Ant Farm 101
November 24, 2014
Sitting in the Heathrow airport en route to Johannesburg to lecture Seminary students, I thought it might be good to disclose my vision for a course at Seminary that, I believe, is nowhere offered at any major Reformed seminary in America.
The course would be called "Ant Farm 101".
Students hoping to become ministers, shepherds of (all types of) God's people, should prove themselves by caring for an ant farm during the course of their studies.
If my "research" is correct, there are several keys to a successful ant farm:
Tip #1 - Water
To give better care to your ants give them a few drops of water every day. Don't make their sand so wet that water pools up on top and they drown in it, but do give them a few drops every day. To give your ants an extra boost of energy and a real treat they will love, mix a pinch of sugar in a teaspoon of water and give it to the ants once a week.
Tip #2 - Food
The best foods for harvester ants are small pieces of fresh fruits and vegetables. Celery, Apple, Lettuce, work real well because they are not real "mushy" and sticky. Don't overfeed the ants. They only need 2 or 3 small pieces every two days. After two days if the food has not been completely eaten remove it. This will keep mold from growing in the habitat that could harm your ants. Another good thing to feed ants is sugar water as in Tip #2.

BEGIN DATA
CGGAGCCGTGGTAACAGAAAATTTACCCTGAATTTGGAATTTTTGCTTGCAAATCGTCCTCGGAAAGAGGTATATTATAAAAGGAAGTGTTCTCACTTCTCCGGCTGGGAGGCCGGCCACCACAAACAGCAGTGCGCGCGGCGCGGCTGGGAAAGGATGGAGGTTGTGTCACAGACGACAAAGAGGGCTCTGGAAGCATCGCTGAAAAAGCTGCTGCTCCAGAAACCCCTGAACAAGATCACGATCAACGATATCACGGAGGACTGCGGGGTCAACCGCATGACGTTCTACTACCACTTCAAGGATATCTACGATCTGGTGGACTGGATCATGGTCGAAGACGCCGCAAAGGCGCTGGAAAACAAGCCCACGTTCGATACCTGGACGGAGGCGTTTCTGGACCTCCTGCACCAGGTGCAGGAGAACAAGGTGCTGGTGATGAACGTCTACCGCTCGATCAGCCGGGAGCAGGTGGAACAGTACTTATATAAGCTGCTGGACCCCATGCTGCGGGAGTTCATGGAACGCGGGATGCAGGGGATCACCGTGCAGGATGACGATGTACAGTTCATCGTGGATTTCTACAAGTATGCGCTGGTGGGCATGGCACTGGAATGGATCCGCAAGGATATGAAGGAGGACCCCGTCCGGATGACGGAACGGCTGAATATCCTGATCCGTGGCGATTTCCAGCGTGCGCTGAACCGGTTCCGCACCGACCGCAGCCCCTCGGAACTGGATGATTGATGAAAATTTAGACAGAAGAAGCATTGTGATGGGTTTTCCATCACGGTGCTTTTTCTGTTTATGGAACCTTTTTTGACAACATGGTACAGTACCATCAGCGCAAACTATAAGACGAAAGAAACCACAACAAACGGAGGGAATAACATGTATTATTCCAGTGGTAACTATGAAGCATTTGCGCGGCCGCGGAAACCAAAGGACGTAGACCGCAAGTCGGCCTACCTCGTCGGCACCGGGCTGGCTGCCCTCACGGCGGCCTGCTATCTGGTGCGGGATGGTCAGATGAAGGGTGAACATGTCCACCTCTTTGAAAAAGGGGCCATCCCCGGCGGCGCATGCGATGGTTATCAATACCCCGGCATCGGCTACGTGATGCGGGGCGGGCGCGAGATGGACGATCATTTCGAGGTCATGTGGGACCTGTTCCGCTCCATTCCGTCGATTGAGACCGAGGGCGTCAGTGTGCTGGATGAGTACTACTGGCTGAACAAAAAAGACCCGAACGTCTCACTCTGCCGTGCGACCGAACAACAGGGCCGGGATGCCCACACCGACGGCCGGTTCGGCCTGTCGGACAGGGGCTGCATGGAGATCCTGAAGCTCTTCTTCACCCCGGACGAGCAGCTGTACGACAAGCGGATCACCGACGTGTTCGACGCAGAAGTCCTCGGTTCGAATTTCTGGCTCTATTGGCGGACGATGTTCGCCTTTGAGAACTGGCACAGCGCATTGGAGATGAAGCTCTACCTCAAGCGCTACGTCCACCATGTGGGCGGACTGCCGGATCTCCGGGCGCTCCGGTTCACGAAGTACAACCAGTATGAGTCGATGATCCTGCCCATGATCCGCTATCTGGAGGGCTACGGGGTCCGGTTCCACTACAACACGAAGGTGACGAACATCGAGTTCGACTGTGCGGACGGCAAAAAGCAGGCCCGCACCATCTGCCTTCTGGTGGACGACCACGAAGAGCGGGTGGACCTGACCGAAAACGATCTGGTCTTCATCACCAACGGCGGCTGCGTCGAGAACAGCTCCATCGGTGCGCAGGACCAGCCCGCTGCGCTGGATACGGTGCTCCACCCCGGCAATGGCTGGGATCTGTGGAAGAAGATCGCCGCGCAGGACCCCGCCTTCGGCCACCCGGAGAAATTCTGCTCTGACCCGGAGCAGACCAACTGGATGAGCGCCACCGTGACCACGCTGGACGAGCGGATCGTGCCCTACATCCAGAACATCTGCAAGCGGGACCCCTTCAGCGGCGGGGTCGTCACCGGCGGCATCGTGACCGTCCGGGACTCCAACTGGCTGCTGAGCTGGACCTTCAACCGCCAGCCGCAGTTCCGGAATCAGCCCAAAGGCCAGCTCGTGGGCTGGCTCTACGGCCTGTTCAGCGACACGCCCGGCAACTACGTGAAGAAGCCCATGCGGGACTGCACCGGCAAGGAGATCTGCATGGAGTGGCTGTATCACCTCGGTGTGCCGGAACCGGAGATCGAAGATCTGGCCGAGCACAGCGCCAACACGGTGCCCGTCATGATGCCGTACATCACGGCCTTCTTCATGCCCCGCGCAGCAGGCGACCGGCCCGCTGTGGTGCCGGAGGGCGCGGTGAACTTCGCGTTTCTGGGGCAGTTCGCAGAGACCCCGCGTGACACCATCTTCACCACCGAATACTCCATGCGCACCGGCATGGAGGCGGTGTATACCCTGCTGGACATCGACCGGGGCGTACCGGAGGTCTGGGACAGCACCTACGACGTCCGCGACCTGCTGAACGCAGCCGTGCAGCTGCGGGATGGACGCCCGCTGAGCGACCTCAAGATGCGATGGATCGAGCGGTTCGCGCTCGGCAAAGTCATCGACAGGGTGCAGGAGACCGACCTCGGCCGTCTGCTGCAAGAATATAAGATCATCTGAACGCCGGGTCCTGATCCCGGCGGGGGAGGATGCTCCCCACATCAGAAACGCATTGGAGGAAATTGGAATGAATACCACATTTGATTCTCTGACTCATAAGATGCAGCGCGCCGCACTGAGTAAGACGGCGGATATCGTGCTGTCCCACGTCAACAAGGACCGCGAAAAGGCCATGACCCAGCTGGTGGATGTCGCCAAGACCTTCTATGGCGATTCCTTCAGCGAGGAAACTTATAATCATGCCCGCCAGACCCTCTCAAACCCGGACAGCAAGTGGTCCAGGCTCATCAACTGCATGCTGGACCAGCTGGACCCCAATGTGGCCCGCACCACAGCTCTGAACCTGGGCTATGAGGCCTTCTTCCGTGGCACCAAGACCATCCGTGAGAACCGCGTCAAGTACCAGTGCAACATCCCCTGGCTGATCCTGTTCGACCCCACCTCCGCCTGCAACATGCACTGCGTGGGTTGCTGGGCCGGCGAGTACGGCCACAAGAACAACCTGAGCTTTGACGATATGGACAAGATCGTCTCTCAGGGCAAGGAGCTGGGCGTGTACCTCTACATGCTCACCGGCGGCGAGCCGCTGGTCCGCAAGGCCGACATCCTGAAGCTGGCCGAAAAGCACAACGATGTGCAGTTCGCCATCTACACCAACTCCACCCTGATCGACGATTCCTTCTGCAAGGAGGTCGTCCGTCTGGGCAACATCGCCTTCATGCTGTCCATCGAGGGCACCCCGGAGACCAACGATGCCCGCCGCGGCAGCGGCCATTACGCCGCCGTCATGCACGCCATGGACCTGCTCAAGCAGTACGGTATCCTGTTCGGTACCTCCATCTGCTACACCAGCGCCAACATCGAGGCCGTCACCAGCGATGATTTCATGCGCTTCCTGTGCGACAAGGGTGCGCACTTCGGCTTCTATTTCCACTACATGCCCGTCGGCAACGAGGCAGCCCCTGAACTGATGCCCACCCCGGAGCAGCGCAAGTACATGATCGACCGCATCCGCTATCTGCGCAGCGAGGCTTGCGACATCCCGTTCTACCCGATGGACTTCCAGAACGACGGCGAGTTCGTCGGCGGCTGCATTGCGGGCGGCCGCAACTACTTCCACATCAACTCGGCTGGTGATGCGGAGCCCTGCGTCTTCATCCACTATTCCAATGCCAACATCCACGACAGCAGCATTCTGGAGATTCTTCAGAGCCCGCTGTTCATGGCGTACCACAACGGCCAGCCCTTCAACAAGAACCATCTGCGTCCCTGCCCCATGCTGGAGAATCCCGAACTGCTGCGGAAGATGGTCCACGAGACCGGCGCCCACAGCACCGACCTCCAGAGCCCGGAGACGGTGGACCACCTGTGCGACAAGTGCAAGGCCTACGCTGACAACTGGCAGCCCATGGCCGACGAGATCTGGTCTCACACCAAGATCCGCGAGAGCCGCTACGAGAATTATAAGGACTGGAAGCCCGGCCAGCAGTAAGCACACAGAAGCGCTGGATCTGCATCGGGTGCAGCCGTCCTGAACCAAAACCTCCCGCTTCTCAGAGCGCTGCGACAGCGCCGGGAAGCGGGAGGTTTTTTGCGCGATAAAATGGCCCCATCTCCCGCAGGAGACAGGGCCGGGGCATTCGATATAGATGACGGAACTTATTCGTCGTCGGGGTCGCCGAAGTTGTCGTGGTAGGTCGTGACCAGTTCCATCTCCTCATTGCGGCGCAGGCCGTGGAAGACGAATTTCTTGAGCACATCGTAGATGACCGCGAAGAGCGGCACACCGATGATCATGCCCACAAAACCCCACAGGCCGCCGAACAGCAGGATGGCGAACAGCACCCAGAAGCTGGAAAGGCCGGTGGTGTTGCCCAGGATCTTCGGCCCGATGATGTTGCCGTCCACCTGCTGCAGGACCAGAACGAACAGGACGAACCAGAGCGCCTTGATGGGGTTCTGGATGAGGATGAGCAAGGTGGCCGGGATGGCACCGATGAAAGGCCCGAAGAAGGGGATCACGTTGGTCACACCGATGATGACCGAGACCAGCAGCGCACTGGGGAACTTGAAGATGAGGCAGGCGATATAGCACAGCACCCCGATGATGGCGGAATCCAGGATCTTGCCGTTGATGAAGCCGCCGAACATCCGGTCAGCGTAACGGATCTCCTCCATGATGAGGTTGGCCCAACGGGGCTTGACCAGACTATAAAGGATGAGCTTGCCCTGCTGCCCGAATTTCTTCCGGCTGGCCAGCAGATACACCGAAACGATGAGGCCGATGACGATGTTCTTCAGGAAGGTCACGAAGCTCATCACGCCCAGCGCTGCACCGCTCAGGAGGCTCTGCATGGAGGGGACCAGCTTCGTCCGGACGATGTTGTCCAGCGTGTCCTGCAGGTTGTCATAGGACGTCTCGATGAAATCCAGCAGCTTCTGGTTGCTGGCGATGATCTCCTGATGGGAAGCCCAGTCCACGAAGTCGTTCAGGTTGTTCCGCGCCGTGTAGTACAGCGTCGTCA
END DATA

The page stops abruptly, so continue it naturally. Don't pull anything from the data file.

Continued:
Tip #3 - Temperature
Temperature is a big factor in how long your ants live. Ants will live longer in a cool room at temperatures of 60 to 70 degrees. Don't keep the ants in a place where they are hit by direct sunlight as this will cause the temperature inside the ant habitat to rise.
Now imagine a Seminary student was able to keep an ant farm going, with healthy ants, for one semester or one year? I wonder if his ability to one day shepherd souls would not be better as a result of "Ant Farm 101". Caring for "insignificant little creatures" who are entirely dependent upon someone else....
Let's face it, if you can't keep an ant farm alive, by feeding appropriately, how will you keep a congregation alive? And I wonder if some of the students with straight A's might not find their course, "Ant Farm 101", is the only (major?) blip on their otherwise impeccable academic record.
At the University of Wisconsin-Madison, Pastor Mark Jones once watched some girl's fish for her when she went on holiday, and he killed them within two days by over-feeding them.